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The Breakdown: Ryan Garcia opens up

Ryan Garcia lightweight
Ryan Garcia should have been on top of the world when he hit rock bottom. Thoughts of suicide and deteriorating mental health forced the young star out of boxing but now he’s back, writes Dan Rafael

RISING lightweight star Ryan Garcia had just scored the biggest win of his career. It was January 2, 2021, in Dallas, and he had rallied from a hard second-round knockdown to take control and knock out Luke Campbell with a hellacious left hook to the body in the seventh round.

Fighting for the first time in 11 months, mainly because of the coronavirus pandemic, Garcia was ecstatic over the victory. He celebrated wildly in the ring as stablemate and pound-for-pound king Canelo Alvarez cheered him on at ringside.

But for Garcia, who has not boxed since that electrifying KO, the joy did not last long. Something was not quite right. He was struggling with his inner thoughts and feelings, had moments that left him crying uncontrollably for no apparent reason and he thought about killing himself. His issues were bad enough that he withdrew from his next fight, announcing that he was doing so in order to deal with mental health issues.

“I’ll explain it to you the best I can,” Garcia told Boxing News. “I am comfortable talking about it because I’m way better now. After the Campbell fight I was on cloud nine. I was so excited to get back in the ring and do my thing. And then there was just a shift in my mind and I just couldn’t quite understand it, and it was quite weird. It was just that I started feeling more depressed and I kept feeling more like I was so lost, just lost in myself and in my mind.

“I thought I was going to be OK because I’ve struggled with anxiety. I’ve talked about struggling with anxiety. So, I was like, OK, I’m just gonna brush it off. It’s probably just whatever. I don’t know what it is. And then it just kept getting worse and worse.”

The 23-year-old Garcia, 21-0 (18), of Victorville, California, is doing well now. He is managing his mental health and rehabilitating a right wrist and hand he hurt in training that necessitated surgery in October and forced him to pull out of a November fight with Joseph Diaz Jnr. But Garcia is excited to return to the ring – the date pencilled in is April 2 – and he hopes to face a top opponent. His wish is to square off with Isaac Cruz, who gave Garcia’s dream opponent, Gervonta “Tank” Davis, all he could handle in a disputed decision loss on December 5.

But there was no guarantee that Garcia would find his way back to where is now, happy, motivated and talking about fighting again given the dark aftermath of the victory over Campbell.

Guadalupe Valencia, Garcia’s attorney and confidant, who also works with fighters such two-division belt-holder Jessie Vargas and heavyweight up-and-comer Frank Sanchez, noticed that Garcia’s enjoyment of the Campbell victory was particularly short-lived, but it took time for him to realize that it was related to the mental health issues Garcia would soon announce to the world that he was dealing with.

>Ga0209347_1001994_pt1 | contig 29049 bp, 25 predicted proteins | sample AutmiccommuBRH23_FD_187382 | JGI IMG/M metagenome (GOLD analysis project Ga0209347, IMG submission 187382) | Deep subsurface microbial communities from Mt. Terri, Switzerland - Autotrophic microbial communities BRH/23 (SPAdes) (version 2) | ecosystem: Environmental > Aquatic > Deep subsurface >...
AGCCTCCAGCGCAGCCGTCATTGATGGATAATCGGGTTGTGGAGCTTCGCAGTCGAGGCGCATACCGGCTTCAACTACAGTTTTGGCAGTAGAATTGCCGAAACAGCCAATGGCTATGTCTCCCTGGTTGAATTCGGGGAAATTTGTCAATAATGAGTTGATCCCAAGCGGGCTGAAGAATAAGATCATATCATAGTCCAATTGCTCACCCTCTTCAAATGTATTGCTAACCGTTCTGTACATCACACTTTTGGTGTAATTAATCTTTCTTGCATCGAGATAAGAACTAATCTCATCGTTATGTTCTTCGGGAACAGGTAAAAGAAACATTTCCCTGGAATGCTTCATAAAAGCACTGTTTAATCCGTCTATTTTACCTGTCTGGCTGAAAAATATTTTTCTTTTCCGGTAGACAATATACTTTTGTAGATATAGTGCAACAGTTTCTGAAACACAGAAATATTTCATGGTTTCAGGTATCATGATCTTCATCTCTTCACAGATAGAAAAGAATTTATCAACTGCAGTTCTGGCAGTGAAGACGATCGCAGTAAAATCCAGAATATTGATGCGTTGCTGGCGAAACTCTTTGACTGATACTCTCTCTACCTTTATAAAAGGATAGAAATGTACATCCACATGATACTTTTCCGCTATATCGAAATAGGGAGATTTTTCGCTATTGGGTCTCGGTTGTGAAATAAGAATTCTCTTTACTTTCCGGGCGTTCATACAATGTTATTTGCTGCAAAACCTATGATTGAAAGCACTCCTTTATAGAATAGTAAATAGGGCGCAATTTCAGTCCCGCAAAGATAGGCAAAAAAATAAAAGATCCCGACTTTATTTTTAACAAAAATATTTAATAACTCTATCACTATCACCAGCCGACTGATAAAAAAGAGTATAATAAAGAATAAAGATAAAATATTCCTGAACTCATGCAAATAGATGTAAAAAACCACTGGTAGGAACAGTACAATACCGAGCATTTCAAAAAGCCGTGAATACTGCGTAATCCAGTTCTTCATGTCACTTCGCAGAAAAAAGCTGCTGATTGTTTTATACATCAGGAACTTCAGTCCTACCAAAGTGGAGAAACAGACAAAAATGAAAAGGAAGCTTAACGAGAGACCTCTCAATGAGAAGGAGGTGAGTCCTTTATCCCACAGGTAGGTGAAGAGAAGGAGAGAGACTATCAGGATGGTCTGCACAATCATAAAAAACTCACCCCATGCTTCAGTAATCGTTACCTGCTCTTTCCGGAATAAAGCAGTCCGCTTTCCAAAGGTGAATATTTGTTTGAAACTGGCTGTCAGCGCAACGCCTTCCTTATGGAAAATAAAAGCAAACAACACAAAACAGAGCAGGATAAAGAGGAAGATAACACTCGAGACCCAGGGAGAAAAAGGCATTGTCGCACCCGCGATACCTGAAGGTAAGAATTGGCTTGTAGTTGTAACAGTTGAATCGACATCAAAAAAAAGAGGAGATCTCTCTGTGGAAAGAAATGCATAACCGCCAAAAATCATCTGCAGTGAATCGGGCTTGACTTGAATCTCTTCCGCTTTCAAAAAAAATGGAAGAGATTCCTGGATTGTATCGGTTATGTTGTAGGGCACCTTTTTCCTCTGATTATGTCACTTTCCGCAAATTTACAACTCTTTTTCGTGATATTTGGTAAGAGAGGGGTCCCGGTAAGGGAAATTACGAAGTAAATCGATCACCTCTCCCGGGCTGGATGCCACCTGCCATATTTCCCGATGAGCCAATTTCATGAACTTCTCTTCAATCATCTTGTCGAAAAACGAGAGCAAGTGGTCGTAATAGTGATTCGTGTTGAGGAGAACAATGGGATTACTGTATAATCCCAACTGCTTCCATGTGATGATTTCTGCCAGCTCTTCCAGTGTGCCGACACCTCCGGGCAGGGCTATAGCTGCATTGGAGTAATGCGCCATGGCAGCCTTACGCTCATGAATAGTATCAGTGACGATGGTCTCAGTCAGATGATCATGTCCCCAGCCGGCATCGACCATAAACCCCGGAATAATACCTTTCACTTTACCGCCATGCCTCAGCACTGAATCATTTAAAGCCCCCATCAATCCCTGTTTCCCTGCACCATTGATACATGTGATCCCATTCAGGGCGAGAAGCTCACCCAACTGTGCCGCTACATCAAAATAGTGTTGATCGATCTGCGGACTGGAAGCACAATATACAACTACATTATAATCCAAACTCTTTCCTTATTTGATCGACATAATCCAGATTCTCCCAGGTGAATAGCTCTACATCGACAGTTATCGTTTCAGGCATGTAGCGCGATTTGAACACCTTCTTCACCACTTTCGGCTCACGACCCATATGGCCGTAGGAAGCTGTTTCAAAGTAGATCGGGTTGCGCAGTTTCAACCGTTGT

“After the fight with Luke Campbell he seemed to enjoy the victory just a little bit but not enough and so, in retrospect, now that I look back upon it to look for signs I realise that he didn’t seem to enjoy it and it probably was a result of these things he was going through,” Valencia said.

Despite signs that all was not right, Garcia signed in mid-April to take on veteran contender Javier Fortuna in a [WBC] mandated interim title fight that was scheduled for July 9.

“I was like I’m gonna get myself together and I’ll be able to fight,” Garcia said. “But my mind just kept on being so confused. I can’t explain it. It was like torment. It was so horrible I couldn’t even think straight. I couldn’t concentrate on anything.”

Later in April, just two weeks after Garcia had taken the fight with Fortuna, he posted to his social media that he was withdrawing.

“At this time it is important to manage my health and wellbeing,” Garcia wrote. “I have decided to take some time off to focus on becoming a stronger version of myself. I hope to be back soon and am looking forward to stepping back into the ring when I am my healthiest self.”

While Golden Boy Promotions and DAZN would go forward with the July 9 date with Diaz Jnr replacing Garcia and outpointing Fortuna for the interim belt that Garcia was stripped of, Garcia was dealing with his issues in therapy sessions not knowing when, or if, he would be able to return to the ring.

“When this was all happening and we had to cancel the fight nobody knew what was going to happen,” Valencia said. “My thought was we’re going to get through this. I also remember Tyson Fury, what he went through, and just being in the boxing world I know that a lot of fighters go through a lot of stuff and they make it back, and I just felt like Ryan’s strong, he’s got a good network around him, he’s gonna come back. It’s just a matter of being patient.”

It had all come to a head in late April, just two weeks after Garcia had signed for the fight and he had returned to training camp at Alvarez’s gym in San Diego to work with Eddy Reynoso, the star trainer he and Alvarez share.

“When I got to the gym I just burst out crying for no reason in front of everybody and I ran out of the gym. That was the moment,” Garcia said of when he knew he had to pull out of the fight with Fortuna.

It was embarrassing, Garcia said.